No time to be mealy-mouthed
PUBLISHED: 12:33 12 October 2007 | UPDATED: 23:06 28 May 2010
A COUPLE of significant comments in the past few days cause me to hope that we might be heading towards a new era of common sense. I do believe I have seen a small chink of light at the end of a long and tortuous tunnel, suggesting that people with clout
A COUPLE of significant comments in the past few days cause me to hope that we might be heading towards a new era of common sense.
I do believe I have seen a small chink of light at the end of a long and tortuous tunnel, suggesting that people with clout are beginning to kick out against the mealy-mouthed nature of our society.
The first utterance that struck me came from a judge who did what most people in authority seem to back away from - he blamed the families for the actions of two young thugs.
The thugs were Lewis Barlow and Leon Gray who, at the age of 14, attacked a partially sighted man in Sheffield and kicked him to death.
After sentencing them both to be detained "during Her Majesty's pleasure", Judge Alan Goldsack drew gasps of disbelief from the public gallery when he said the way they were brought up was the reason they had become murderers.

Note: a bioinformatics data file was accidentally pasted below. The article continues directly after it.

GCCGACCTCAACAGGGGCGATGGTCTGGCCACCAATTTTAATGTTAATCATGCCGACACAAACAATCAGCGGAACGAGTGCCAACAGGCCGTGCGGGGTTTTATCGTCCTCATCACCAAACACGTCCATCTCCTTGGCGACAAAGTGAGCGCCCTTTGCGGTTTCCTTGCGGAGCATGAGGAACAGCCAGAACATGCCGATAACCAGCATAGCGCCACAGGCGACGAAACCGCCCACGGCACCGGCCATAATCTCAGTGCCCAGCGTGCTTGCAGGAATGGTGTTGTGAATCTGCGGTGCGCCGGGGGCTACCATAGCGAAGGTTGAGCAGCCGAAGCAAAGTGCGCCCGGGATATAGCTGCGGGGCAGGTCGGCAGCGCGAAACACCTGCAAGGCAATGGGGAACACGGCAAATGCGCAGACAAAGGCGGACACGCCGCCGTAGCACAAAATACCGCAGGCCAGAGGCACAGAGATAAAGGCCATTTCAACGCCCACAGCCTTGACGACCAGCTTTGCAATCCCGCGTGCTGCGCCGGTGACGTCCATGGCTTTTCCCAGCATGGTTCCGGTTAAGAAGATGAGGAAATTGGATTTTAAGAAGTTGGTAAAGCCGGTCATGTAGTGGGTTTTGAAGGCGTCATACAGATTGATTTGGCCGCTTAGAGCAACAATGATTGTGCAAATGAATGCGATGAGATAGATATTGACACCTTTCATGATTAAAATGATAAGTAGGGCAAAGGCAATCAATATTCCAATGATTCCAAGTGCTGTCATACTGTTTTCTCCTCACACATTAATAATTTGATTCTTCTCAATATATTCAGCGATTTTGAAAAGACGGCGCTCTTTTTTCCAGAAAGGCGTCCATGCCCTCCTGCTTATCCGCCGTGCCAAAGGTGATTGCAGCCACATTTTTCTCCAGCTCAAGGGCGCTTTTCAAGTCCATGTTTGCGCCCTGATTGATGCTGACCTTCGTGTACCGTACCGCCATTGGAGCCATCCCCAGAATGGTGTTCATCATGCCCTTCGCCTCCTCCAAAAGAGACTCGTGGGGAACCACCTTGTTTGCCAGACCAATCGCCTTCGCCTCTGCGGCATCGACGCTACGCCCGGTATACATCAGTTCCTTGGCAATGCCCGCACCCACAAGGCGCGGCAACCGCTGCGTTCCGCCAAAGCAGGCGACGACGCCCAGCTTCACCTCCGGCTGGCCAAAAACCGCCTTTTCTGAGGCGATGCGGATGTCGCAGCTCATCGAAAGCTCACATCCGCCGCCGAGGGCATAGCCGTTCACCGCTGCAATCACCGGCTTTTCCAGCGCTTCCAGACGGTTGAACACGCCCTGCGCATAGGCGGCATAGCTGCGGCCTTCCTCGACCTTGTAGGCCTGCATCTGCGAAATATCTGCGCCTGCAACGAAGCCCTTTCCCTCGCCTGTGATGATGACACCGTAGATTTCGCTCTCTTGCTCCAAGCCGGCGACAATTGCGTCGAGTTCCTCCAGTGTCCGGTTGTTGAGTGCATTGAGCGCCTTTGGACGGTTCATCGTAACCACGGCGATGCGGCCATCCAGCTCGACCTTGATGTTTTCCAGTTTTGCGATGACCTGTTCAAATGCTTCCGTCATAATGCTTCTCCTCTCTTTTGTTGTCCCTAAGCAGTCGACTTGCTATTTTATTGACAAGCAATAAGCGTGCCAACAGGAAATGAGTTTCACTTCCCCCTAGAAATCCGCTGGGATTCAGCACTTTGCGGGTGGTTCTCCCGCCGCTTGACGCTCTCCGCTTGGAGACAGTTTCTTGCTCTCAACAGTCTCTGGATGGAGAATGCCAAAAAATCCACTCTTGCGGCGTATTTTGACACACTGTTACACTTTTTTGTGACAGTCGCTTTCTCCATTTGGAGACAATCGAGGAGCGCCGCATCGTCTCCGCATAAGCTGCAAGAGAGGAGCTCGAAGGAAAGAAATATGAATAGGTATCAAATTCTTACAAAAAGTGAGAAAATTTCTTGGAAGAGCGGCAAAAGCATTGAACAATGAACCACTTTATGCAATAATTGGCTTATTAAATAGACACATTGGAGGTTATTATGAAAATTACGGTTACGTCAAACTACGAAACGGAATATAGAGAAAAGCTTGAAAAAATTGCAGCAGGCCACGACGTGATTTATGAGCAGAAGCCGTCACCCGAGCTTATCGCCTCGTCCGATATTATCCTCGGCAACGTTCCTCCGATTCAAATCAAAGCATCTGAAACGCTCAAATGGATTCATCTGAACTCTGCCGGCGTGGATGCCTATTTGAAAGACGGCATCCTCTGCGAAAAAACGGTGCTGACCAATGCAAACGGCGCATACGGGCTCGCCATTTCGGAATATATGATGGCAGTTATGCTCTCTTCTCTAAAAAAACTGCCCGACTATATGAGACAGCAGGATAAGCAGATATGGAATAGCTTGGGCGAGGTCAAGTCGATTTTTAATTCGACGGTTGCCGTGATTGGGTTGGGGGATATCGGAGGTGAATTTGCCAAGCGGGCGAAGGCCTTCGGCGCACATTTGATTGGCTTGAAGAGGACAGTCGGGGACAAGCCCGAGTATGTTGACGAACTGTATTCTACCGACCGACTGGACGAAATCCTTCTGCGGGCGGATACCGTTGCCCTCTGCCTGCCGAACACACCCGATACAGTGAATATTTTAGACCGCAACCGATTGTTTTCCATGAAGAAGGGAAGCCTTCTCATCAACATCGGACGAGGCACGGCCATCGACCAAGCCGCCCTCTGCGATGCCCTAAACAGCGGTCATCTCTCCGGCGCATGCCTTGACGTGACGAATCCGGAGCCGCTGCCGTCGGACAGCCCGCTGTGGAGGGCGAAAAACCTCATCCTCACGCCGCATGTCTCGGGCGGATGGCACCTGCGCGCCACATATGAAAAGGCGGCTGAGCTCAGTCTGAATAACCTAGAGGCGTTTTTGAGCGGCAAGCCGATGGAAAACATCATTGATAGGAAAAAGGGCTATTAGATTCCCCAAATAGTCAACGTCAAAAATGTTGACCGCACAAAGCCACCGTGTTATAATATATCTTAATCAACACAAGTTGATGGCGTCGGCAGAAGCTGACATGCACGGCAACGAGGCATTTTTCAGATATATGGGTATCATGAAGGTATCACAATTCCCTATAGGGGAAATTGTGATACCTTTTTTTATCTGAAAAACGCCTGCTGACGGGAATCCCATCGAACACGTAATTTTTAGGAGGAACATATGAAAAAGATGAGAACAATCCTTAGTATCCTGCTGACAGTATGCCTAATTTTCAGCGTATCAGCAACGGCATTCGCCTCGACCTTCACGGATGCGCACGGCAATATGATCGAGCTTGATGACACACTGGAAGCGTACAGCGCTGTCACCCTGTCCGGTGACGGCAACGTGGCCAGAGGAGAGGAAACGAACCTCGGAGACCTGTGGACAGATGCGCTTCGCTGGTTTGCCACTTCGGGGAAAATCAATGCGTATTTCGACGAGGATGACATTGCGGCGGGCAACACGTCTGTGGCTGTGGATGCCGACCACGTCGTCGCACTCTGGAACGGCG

He said they came from "dysfunctional families" which could be to blame for the unprovoked attack.
And he told the two boys there was no explanation for what they did but "it appears to lie in your family backgrounds and the culture in which you've grown up".
Sadly the general view seems to be that the judge was brave to say what he did.
But clearly it needed saying, and if only his stance - brave or otherwise - was adopted by authority in general we might end up with parents taking responsibility for their offspring, and their offspring's actions.
That would g a long way towards solving many of today's problems.
Then there was the rector of Imperial College, London, who called for students to be charged higher interest rates on their loans so they would think twice about "Mickey Mouse" courses.
Sir Richard Sykes is worried about the growth of degree course in such disciplines as surfing and golf management and said repayment of loans stretching into middle age would make students "think twice before they go off and do damn silly courses that are no good to them and won't get them a job".
Is he too helping lead a charge towards common sense?
I guess I'm reading far too much into both isolated incidents; but in my defence I would plead that there are times when wearing rose coloured glasses can make us all feel a bit more content.